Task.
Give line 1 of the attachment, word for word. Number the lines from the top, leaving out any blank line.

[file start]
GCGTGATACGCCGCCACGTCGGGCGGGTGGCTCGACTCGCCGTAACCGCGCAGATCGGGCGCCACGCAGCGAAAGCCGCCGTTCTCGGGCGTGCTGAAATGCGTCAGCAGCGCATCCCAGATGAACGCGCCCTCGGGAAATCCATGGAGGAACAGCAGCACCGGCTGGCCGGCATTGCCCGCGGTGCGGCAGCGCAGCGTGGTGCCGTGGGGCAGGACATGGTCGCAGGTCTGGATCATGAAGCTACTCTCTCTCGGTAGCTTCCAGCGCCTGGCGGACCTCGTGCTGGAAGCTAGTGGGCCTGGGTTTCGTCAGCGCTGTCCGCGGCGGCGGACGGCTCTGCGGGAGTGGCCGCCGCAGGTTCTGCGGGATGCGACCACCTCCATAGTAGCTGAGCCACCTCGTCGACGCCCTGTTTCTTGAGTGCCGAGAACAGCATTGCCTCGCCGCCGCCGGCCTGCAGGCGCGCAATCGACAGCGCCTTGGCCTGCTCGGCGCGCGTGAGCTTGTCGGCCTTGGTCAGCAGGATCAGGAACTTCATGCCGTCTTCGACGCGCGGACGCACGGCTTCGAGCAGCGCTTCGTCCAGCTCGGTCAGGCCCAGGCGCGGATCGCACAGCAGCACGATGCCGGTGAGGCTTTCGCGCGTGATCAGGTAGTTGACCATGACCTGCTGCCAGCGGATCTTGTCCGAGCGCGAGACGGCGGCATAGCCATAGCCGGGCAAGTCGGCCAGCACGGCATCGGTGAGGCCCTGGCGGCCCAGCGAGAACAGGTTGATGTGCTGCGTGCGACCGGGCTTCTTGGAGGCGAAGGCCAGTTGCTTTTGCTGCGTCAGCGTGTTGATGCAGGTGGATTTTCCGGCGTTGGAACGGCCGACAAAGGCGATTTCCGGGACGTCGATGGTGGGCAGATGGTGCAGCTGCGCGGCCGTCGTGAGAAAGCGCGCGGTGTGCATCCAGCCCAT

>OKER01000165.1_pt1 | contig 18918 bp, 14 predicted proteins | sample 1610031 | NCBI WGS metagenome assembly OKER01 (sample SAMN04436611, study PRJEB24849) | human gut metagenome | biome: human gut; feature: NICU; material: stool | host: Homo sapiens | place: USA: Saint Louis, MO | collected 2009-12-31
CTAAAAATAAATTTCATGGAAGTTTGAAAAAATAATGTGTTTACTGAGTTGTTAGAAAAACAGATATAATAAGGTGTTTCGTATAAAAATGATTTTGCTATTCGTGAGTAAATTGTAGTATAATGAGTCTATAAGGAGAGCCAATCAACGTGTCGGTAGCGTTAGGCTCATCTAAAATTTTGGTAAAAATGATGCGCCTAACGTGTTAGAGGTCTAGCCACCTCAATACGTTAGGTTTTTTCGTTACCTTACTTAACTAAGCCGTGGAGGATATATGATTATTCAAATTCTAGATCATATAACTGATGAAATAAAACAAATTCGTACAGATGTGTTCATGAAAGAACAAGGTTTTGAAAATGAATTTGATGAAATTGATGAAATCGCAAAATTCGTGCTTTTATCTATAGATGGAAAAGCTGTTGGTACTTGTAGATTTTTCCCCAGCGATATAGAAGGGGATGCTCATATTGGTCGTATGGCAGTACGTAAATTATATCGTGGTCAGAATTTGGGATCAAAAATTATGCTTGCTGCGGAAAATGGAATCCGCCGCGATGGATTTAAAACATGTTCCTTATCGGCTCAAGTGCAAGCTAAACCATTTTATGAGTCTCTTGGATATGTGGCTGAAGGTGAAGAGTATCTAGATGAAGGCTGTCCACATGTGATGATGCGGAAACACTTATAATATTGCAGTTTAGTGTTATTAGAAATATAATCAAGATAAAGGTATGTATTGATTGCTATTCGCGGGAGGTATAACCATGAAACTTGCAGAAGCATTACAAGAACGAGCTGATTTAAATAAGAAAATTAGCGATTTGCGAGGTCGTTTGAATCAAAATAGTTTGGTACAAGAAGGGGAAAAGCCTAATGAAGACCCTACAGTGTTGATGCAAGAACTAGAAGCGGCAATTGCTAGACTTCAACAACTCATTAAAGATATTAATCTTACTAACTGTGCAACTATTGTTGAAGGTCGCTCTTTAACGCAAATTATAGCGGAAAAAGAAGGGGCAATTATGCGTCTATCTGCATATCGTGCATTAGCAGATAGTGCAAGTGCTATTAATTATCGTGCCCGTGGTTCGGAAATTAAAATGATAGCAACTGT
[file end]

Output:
GCGTGATACGCCGCCACGTCGGGCGGGTGGCTCGACTCGCCGTAACCGCGCAGATCGGGCGCCACGCAGCGAAAGCCGCCGTTCTCGGGCGTGCTGAAATGCGTCAGCAGCGCATCCCAGATGAACGCGCCCTCGGGAAATCCATGGAGGAACAGCAGCACCGGCTGGCCGGCATTGCCCGCGGTGCGGCAGCGCAGCGTGGTGCCGTGGGGCAGGACATGGTCGCAGGTCTGGATCATGAAGCTACTCTCTCTCGGTAGCTTCCAGCGCCTGGCGGACCTCGTGCTGGAAGCTAGTGGGCCTGGGTTTCGTCAGCGCTGTCCGCGGCGGCGGACGGCTCTGCGGGAGTGGCCGCCGCAGGTTCTGCGGGATGCGACCACCTCCATAGTAGCTGAGCCACCTCGTCGACGCCCTGTTTCTTGAGTGCCGAGAACAGCATTGCCTCGCCGCCGCCGGCCTGCAGGCGCGCAATCGACAGCGCCTTGGCCTGCTCGGCGCGCGTGAGCTTGTCGGCCTTGGTCAGCAGGATCAGGAACTTCATGCCGTCTTCGACGCGCGGACGCACGGCTTCGAGCAGCGCTTCGTCCAGCTCGGTCAGGCCCAGGCGCGGATCGCACAGCAGCACGATGCCGGTGAGGCTTTCGCGCGTGATCAGGTAGTTGACCATGACCTGCTGCCAGCGGATCTTGTCCGAGCGCGAGACGGCGGCATAGCCATAGCCGGGCAAGTCGGCCAGCACGGCATCGGTGAGGCCCTGGCGGCCCAGCGAGAACAGGTTGATGTGCTGCGTGCGACCGGGCTTCTTGGAGGCGAAGGCCAGTTGCTTTTGCTGCGTCAGCGTGTTGATGCAGGTGGATTTTCCGGCGTTGGAACGGCCGACAAAGGCGATTTCCGGGACGTCGATGGTGGGCAGATGGTGCAGCTGCGCGGCCGTCGTGAGAAAGCGCGCGGTGTGCATCCAGCCCAT